Study: County land values, gas industry connected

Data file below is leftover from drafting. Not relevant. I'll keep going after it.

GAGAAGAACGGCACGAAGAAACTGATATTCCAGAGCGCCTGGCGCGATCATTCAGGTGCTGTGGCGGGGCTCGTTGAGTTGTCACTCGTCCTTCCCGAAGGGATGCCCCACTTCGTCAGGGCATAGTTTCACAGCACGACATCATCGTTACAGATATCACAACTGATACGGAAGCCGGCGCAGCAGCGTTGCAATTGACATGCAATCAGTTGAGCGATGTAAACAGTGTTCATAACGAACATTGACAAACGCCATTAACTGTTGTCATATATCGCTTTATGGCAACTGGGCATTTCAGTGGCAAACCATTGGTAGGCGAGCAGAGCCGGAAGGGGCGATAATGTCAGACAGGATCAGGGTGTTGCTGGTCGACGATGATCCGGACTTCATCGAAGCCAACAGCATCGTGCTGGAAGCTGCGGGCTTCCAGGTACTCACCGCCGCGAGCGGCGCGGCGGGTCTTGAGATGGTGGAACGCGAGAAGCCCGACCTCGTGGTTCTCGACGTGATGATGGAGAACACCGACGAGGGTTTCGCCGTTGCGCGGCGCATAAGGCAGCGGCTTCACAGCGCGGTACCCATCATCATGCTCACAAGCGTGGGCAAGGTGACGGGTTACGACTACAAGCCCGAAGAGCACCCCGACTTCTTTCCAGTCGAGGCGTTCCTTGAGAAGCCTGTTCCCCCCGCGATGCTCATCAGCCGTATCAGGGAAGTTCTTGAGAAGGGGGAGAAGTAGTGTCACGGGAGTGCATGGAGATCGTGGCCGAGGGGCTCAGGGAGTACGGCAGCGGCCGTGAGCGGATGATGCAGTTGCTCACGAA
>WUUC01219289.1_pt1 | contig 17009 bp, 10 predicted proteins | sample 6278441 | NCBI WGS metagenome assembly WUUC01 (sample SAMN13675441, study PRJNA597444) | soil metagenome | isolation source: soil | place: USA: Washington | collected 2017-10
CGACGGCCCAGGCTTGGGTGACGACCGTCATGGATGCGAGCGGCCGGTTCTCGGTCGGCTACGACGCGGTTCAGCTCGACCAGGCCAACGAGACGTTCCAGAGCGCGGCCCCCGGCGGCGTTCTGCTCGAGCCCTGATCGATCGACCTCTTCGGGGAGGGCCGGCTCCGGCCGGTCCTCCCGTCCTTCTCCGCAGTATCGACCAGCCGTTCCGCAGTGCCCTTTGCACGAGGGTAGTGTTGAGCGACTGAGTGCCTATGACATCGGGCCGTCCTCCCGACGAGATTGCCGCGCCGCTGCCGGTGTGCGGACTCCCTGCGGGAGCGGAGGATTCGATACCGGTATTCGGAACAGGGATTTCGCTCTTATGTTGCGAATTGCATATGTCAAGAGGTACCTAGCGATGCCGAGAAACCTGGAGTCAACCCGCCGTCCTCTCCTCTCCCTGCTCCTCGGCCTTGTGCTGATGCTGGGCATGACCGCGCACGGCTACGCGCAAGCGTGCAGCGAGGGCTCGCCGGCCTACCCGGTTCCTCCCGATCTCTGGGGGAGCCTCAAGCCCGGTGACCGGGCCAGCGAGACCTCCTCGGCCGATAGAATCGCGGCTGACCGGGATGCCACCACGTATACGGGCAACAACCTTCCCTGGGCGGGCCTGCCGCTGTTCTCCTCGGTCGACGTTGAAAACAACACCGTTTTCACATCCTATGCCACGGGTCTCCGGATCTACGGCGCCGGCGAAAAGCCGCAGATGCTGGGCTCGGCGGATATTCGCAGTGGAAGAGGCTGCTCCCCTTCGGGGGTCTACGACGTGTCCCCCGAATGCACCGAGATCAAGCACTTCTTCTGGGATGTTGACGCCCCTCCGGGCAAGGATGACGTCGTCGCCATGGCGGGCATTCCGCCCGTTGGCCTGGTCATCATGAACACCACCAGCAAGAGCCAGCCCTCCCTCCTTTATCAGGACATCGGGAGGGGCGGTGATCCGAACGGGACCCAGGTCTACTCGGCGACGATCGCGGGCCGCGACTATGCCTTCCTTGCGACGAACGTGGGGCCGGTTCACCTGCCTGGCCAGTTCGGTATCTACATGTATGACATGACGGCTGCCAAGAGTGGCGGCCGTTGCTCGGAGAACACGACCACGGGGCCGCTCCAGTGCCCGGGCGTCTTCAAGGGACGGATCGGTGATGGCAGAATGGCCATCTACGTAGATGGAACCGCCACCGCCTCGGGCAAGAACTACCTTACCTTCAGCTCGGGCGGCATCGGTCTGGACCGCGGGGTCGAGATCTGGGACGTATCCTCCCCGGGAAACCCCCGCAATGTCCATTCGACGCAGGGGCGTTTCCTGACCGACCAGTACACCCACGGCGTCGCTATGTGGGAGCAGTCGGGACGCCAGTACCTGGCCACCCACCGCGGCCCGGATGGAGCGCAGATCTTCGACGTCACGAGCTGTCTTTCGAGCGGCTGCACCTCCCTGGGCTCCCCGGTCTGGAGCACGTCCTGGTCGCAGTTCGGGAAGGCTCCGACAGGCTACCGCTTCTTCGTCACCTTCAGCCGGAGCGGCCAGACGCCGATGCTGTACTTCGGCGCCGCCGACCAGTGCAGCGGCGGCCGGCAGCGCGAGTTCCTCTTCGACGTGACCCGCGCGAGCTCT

A consultant working on a county land values and solutions study has found a complicated relationship between housing prices in Garfield County and impacts from the gas industry.Ford Frick, of Denver-based BBC Research and Consulting, told the Energy Advisory Board Thursday night that while gas development affects housing prices, some are positive and some negative.Frick’s company was commissioned by the county to conduct the study, which will also look at ways to mitigate industrial impacts on property prices. The six-month study was launched in November.He is also conducting a social and economic impact study, which got under way a few months ago.In the study, land values were compared across the county while taking into account factors that could influence prices. Besides gas drilling and production, the study also looked at the influence of a property’s proximity to highways, railroads, gravel pits and power lines. “Most properties are significant beneficiaries of gas development … because of the simple demand for housing,” he said.As the industry has brought more workers into the county so the demand for houses has grown.The gas industry “is the single most powerful growth element in western Garfield County,” Frick said.For those properties located close to drilling activity, or which have wells on them, values have decreased. But he also found that this is in most cases a temporary condition. Once wells are drilling and go into production, with much less activity surrounding them, they can gain back at least some of their value.However, Frick said he also found an equally powerful element in land value is the perception of owners, buyers and real estate and mortgage brokers that the uncertainty of the industry negatively affects selling prices. In addition, drilling affects residents’ quality of life. Residents of areas where drilling is closest to homes, notably near Silt and Rifle, complain about odors, dust, noise and truck traffic. For them the impacts have a negative impact on their way of life.Frick also pointed out that there are positive effects as well. The industry has brought long term employment opportunities to western Garfield County. Many land owners have also profited from gas development through lease payments and, in the case of mineral owners, royalties.Frick’s study will also identify means for lessening the negative impacts of gas development. Education as a necessary component, he said, especially for appraisers and brokers who many not be informed about the life cycle of well drilling and production, with their attendant and varied impacts.Gas operators can also use best management practices to ameliorate environmental impacts, he said.One of the questions Frick said he continues to ask is, “How can we self-regulate this activity and how can we reduce people’s perception of risk” from gas operations, risks associated with potential affects on quality of life and the environment.
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